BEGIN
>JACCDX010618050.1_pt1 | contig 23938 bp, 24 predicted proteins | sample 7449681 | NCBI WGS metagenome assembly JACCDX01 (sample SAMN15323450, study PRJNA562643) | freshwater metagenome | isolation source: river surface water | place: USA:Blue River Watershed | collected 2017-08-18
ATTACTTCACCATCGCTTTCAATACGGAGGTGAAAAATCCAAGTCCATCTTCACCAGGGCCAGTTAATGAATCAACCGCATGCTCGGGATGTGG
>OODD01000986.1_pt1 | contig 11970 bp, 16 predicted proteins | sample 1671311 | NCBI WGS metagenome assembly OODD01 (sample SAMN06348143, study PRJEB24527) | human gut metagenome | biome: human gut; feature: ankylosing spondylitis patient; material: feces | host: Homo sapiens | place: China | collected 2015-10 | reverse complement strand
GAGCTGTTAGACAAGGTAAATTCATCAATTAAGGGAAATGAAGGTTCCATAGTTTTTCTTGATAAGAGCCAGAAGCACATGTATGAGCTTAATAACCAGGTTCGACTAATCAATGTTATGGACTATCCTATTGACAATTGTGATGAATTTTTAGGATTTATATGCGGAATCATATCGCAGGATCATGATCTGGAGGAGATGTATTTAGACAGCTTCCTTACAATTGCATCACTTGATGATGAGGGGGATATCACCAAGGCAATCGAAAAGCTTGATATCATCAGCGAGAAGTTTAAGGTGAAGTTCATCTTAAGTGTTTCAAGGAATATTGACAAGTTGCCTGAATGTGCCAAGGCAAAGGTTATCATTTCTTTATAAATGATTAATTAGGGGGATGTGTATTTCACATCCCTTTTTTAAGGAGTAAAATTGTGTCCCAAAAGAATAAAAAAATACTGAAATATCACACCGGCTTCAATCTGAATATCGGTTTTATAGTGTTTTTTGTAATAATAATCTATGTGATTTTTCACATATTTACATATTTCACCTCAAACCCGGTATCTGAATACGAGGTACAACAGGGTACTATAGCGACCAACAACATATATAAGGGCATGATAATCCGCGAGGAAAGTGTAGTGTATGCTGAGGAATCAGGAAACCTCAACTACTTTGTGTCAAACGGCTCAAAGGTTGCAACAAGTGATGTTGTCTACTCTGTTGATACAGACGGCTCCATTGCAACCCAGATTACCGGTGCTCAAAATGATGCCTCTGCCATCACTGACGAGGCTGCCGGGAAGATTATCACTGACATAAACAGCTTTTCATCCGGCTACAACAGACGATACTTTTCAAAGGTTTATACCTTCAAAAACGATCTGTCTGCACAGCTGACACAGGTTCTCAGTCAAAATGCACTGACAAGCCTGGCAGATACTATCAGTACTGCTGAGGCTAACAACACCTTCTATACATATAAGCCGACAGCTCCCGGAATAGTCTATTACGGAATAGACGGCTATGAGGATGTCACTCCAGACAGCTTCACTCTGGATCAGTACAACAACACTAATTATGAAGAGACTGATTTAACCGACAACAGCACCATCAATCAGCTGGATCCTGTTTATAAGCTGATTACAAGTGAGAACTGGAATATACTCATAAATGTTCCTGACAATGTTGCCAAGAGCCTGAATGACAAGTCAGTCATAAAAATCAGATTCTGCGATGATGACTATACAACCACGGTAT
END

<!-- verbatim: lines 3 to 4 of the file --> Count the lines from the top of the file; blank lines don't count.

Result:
>OODD01000986.1_pt1 | contig 11970 bp, 16 predicted proteins | sample 1671311 | NCBI WGS metagenome assembly OODD01 (sample SAMN06348143, study PRJEB24527) | human gut metagenome | biome: human gut; feature: ankylosing spondylitis patient; material: feces | host: Homo sapiens | place: China | collected 2015-10 | reverse complement strand
GAGCTGTTAGACAAGGTAAATTCATCAATTAAGGGAAATGAAGGTTCCATAGTTTTTCTTGATAAGAGCCAGAAGCACATGTATGAGCTTAATAACCAGGTTCGACTAATCAATGTTATGGACTATCCTATTGACAATTGTGATGAATTTTTAGGATTTATATGCGGAATCATATCGCAGGATCATGATCTGGAGGAGATGTATTTAGACAGCTTCCTTACAATTGCATCACTTGATGATGAGGGGGATATCACCAAGGCAATCGAAAAGCTTGATATCATCAGCGAGAAGTTTAAGGTGAAGTTCATCTTAAGTGTTTCAAGGAATATTGACAAGTTGCCTGAATGTGCCAAGGCAAAGGTTATCATTTCTTTATAAATGATTAATTAGGGGGATGTGTATTTCACATCCCTTTTTTAAGGAGTAAAATTGTGTCCCAAAAGAATAAAAAAATACTGAAATATCACACCGGCTTCAATCTGAATATCGGTTTTATAGTGTTTTTTGTAATAATAATCTATGTGATTTTTCACATATTTACATATTTCACCTCAAACCCGGTATCTGAATACGAGGTACAACAGGGTACTATAGCGACCAACAACATATATAAGGGCATGATAATCCGCGAGGAAAGTGTAGTGTATGCTGAGGAATCAGGAAACCTCAACTACTTTGTGTCAAACGGCTCAAAGGTTGCAACAAGTGATGTTGTCTACTCTGTTGATACAGACGGCTCCATTGCAACCCAGATTACCGGTGCTCAAAATGATGCCTCTGCCATCACTGACGAGGCTGCCGGGAAGATTATCACTGACATAAACAGCTTTTCATCCGGCTACAACAGACGATACTTTTCAAAGGTTTATACCTTCAAAAACGATCTGTCTGCACAGCTGACACAGGTTCTCAGTCAAAATGCACTGACAAGCCTGGCAGATACTATCAGTACTGCTGAGGCTAACAACACCTTCTATACATATAAGCCGACAGCTCCCGGAATAGTCTATTACGGAATAGACGGCTATGAGGATGTCACTCCAGACAGCTTCACTCTGGATCAGTACAACAACACTAATTATGAAGAGACTGATTTAACCGACAACAGCACCATCAATCAGCTGGATCCTGTTTATAAGCTGATTACAAGTGAGAACTGGAATATACTCATAAATGTTCCTGACAATGTTGCCAAGAGCCTGAATGACAAGTCAGTCATAAAAATCAGATTCTGCGATGATGACTATACAACCACGGTAT